Oil of Lemon Eucalyptus

This is a refined version of a naturally occurring compound, extracted from the gum eucalyptus tree. It can also be produced synthetically. A product in our insect repellent ratings that contained 30 percent oil of lemon eucalyptus (OLE) did well in our tests, warding off mosquitoes and ticks for at least 7 hours.

OLE also appears to be relatively safe when used properly, though it can cause temporary eye injury, and the Food and Drug Administration recommends against using it on children younger than 3.

OLE isn't an essential oil, and none of the products that we tested with essential oils—including cedar, cinnamon, citronella, clove, geranium, lemongrass, rosemary, and peppermint—provided adequate protection, often failing in our tests within a half-hour.

Be Wary of 'Natural' Repellents
Several makers of "natural" insect repellents (which typically contain essential plant oils such as cedar, citronella, lemongrass, and rosemary) claim that their products can help ward off mosquitoes, including those that carry the Zika virus. But our tests show that these active ingredients aren't very effective.

Don't Buy Based Only on Ingredient or Concentration
Some of our top-rated products contain picaridin, but so do some of our lower-rated ones. Concentration and form probably explain some of that difference: High-scoring products are sprays that contain 20 percent picaridin, and the low-scoring ones contain less picaridin or come in a lotion or wipe form. Our tests have shown that products with deet, in concentrations of 25 to 30 percent, are more likely to provide reliable protection.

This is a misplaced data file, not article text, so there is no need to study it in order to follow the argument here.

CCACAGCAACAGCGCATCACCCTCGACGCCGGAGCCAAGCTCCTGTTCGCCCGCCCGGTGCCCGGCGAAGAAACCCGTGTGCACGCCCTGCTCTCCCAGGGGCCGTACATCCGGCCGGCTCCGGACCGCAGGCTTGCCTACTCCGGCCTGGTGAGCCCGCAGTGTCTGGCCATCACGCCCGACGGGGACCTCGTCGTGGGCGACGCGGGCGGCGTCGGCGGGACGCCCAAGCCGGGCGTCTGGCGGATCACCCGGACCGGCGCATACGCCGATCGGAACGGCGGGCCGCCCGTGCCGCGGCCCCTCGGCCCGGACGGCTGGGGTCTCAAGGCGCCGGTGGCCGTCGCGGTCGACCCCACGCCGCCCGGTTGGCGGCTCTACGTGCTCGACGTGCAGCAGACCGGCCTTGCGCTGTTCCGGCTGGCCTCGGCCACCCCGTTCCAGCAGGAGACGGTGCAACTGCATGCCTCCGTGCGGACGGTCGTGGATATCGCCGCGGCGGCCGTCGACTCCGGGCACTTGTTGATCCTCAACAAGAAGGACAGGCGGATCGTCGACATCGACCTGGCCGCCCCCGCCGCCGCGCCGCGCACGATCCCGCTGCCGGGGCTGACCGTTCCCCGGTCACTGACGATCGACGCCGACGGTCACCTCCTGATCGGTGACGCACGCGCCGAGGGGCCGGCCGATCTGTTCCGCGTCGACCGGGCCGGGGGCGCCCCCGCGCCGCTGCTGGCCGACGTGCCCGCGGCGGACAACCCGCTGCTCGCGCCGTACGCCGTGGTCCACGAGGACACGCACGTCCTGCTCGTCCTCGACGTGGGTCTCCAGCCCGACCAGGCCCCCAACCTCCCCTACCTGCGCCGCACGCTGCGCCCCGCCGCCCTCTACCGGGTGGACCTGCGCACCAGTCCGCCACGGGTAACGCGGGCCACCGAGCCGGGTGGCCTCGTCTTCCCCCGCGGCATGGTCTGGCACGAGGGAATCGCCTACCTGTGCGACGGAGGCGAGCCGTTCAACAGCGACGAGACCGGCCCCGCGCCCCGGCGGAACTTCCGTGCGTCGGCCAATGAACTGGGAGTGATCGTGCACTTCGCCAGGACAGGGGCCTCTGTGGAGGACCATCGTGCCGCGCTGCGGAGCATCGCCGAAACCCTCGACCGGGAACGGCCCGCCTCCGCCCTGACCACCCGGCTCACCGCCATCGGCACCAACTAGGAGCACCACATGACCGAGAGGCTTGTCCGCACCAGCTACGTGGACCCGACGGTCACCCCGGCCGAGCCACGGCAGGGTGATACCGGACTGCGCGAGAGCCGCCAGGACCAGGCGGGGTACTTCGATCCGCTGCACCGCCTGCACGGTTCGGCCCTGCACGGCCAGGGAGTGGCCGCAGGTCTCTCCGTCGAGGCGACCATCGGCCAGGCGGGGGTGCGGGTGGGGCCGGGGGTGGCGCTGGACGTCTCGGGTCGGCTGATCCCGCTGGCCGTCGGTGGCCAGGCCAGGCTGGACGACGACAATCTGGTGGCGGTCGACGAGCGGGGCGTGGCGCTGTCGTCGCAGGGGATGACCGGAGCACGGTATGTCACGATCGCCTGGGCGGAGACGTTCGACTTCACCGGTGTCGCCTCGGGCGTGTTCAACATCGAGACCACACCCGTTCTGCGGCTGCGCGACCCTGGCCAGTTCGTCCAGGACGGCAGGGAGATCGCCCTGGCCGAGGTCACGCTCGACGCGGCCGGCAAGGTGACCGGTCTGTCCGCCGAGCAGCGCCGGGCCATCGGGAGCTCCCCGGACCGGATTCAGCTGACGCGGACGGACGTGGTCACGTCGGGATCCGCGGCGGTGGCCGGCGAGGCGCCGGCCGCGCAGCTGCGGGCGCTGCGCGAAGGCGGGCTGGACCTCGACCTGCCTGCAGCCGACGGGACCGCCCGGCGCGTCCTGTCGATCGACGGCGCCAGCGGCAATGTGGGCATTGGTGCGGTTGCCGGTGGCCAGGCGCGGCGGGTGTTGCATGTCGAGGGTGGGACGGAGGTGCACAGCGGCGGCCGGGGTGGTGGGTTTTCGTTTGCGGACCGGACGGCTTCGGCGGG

Don't Use Combination Sunscreen-Insect Repellent Products
We're not fans of these combo products—sunscreen should be reapplied every 2 hours, which could overexpose the user to the chemicals in repellents.

The Right Way to Apply Repellents

Proper application and use is essential, both for maximum protection and to avoid possible side effects, including skin or eye irritation. That means:

• Apply repellent only to exposed skin or clothing (as directed on the product label). Never put it on under clothing.
• Use just enough to cover and only for as long as needed; heavier doses don’t work better and can increase risks.
• Don't apply repellents over cuts, wounds, or irritated skin. When applying to your face, spray first on your hands, then rub in, avoiding your eyes and mouth, and using sparingly around ears.
• Don't let young children apply. Instead, put it on your own hands, then rub it on. Limit use on children’s hands because they often put their hands in their eyes and mouths.
• Don't use near food, and wash hands after application and before eating or drinking.
• At the end of the day, wash treated skin with soap and water, and wash treated clothing in a separate wash before wearing again.
• If you're planning to use repellents on your clothes, note that most of the ones we tested damaged leather and vinyl, and some of them stained synthetic fabrics.

I hope that information is helpful.

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Asawa
7/24/2019 10:00 EST

oops. Left out the Paragraph on DEET.


Deet

Many people assume that the more deet (N,N-diethyl-meta-toluamide) a product contains, the better. But our tests found that there's no need to use higher concentrations to stay protected; products with 25 to 30 percent deet can provide long-lasting protection against mosquitoes and ticks. And some research suggests that higher concentrations and excessive doses can pose risks, including rashes and possibly even disorientation and seizures.